The Wall Street Journal ran a piece today concerning the websites that pastors use to get inspiration for a sermon or in some instances they just read off someone else’s entire sermon. Anyone who has been to seminary or has pastored has probably thought about these issues–while I was at seminary I definitely saw students and pastors “borrowing” from others. This “borrowing” ranged from using an idea for an introduction or illustration to a pastor paying seminary students to transcribe sermons that the pastor heard on the radio or internet so that the pastor could recite the entire sermon.
Several pastors mentioned in the WSJ piece, including the purpose-driven Rick Warren and my fellow Cincinnatian Steve Sjogren, have no problem with pastors preaching their sermons without citing them. Sjogren calls attribution “a waste of time” and Rick Warren states that this activity “is not plagiarism.” I believe that Mr. Warren has confused his understanding of the definition of plagiarism. If Mr. Warren gives consent to let others use his intellectual property without attribution, which he is well within his rights to do, then when pastors use Mr. Warren’s material without attribution they are not committing theft because they are respecting the author’s intended use. However, they are still committing plagiarism–it is just legal plagiarism. The Oxford American Dictionary gives this as the definition of plagiarism:
to take (the work or idea of someone else) and pass it off as one’s own
This brings us to the question of how deeply must one borrow from someone else in order to commit plagiarism. I believe, contra to Warren, that the same general rules apply in formal oral discourse as apply in written discourse. If the ideas and inspiration are general and broad enough to be considered part of the public domain then you might not need to cite someone. If an idea or situation helps as you structure your sermon then again, you might not have to cite someone. But, if we are talking about particular phraseology, or information that you would not know off the top of your head or that you did not generate through your own research, you probably should cite your source.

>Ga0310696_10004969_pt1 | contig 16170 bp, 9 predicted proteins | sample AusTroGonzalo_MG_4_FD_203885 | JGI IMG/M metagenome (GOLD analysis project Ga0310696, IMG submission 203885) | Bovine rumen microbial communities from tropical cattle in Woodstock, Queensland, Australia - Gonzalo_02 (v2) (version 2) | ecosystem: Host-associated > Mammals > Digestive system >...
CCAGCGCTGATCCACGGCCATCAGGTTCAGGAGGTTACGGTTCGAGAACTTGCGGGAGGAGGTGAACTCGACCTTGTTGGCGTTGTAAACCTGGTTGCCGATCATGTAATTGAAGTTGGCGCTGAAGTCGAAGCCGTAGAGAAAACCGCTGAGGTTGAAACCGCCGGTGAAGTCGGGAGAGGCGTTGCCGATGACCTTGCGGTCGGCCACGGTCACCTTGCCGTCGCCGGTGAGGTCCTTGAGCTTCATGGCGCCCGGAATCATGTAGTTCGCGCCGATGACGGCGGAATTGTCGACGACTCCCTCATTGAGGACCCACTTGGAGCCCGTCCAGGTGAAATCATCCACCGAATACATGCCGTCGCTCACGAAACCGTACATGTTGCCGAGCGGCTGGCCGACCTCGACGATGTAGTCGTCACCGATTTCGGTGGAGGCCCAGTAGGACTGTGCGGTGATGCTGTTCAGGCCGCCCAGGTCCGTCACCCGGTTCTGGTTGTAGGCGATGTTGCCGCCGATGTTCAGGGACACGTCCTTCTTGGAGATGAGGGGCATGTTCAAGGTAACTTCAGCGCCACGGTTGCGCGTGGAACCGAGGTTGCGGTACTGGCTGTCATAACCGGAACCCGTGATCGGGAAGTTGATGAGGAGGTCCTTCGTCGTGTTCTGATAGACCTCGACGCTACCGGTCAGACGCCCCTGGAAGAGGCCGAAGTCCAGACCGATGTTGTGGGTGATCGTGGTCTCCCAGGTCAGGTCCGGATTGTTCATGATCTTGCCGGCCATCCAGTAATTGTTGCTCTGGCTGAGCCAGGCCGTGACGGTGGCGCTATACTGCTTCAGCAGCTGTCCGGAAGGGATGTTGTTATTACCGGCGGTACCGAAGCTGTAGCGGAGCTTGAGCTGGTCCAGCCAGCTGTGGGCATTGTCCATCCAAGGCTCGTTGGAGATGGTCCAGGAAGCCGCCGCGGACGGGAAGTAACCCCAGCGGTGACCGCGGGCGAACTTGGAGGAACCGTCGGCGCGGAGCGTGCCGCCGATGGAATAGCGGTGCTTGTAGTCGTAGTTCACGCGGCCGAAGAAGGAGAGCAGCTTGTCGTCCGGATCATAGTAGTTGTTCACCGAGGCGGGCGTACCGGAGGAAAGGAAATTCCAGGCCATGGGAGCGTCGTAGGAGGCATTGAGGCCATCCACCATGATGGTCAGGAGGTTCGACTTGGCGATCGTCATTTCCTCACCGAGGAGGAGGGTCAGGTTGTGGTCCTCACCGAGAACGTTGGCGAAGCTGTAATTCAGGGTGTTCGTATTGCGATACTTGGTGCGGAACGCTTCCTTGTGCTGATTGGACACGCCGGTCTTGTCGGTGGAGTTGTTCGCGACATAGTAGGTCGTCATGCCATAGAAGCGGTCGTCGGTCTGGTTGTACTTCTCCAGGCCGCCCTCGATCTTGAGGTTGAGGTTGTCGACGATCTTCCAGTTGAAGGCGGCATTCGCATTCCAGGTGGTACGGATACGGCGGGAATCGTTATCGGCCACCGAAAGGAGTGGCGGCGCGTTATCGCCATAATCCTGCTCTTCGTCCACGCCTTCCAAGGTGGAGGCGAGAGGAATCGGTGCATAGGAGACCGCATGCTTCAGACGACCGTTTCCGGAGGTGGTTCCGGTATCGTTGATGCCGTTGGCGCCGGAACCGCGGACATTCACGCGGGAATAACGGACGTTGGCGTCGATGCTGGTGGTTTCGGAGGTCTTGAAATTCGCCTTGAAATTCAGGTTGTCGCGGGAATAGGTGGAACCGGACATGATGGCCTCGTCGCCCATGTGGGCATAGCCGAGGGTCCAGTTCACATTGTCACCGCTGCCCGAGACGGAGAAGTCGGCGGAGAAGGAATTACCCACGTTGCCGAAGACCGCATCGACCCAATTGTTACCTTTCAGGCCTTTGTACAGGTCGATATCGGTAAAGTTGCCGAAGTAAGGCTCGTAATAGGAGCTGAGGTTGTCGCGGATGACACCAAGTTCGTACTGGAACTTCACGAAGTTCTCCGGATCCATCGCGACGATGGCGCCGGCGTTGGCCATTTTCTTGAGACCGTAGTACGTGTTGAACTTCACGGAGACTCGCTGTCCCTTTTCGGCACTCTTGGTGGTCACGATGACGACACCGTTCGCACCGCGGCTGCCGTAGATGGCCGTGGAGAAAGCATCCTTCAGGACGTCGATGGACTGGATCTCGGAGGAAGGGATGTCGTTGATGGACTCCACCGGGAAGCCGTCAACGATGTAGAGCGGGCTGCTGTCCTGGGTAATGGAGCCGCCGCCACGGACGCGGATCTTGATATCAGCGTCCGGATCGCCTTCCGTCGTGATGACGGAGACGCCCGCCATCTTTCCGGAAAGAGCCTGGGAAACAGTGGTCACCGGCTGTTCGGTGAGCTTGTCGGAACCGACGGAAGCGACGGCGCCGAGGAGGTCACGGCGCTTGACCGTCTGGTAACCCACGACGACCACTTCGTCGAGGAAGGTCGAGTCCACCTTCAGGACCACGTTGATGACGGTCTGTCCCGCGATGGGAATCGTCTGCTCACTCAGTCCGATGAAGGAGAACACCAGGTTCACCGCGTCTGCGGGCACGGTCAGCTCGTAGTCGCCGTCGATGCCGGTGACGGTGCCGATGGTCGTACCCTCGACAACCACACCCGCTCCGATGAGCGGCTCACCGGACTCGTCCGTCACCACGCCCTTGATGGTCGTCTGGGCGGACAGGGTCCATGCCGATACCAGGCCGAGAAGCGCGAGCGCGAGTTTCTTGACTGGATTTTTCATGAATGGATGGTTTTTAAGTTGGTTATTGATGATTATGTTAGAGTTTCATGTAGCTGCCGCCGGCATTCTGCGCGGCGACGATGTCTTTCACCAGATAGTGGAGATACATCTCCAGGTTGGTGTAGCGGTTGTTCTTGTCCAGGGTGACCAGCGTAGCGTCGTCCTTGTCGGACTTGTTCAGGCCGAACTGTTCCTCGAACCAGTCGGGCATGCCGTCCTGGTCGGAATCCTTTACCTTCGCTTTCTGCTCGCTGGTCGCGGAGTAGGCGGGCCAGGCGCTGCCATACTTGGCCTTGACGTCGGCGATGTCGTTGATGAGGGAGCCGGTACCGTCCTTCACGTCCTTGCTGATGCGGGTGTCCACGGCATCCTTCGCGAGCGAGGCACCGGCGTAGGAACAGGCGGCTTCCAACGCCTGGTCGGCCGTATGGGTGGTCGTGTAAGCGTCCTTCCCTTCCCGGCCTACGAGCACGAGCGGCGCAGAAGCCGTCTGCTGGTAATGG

Furthermore, it is a very different situation when one uses an idea for an introduction versus using a majority of someone else’s sermon (in the WSJ piece Ed Young states that the people that he “gets inspiration from” take 70% of their material from other people’s sermons). The question really is, have you worked with the material at hand enough to make it your own. If you are just cutting and pasting this is plagiarism.
This brings us to the question of why pastors should credit sources at all. As Warren and Sjogren propose, why not let the “experts” generate the sermons while the rest of the pastors just read them off on Sunday morning? This my friends will be the subject of an another post, but feel free to leave your comments regarding these issues.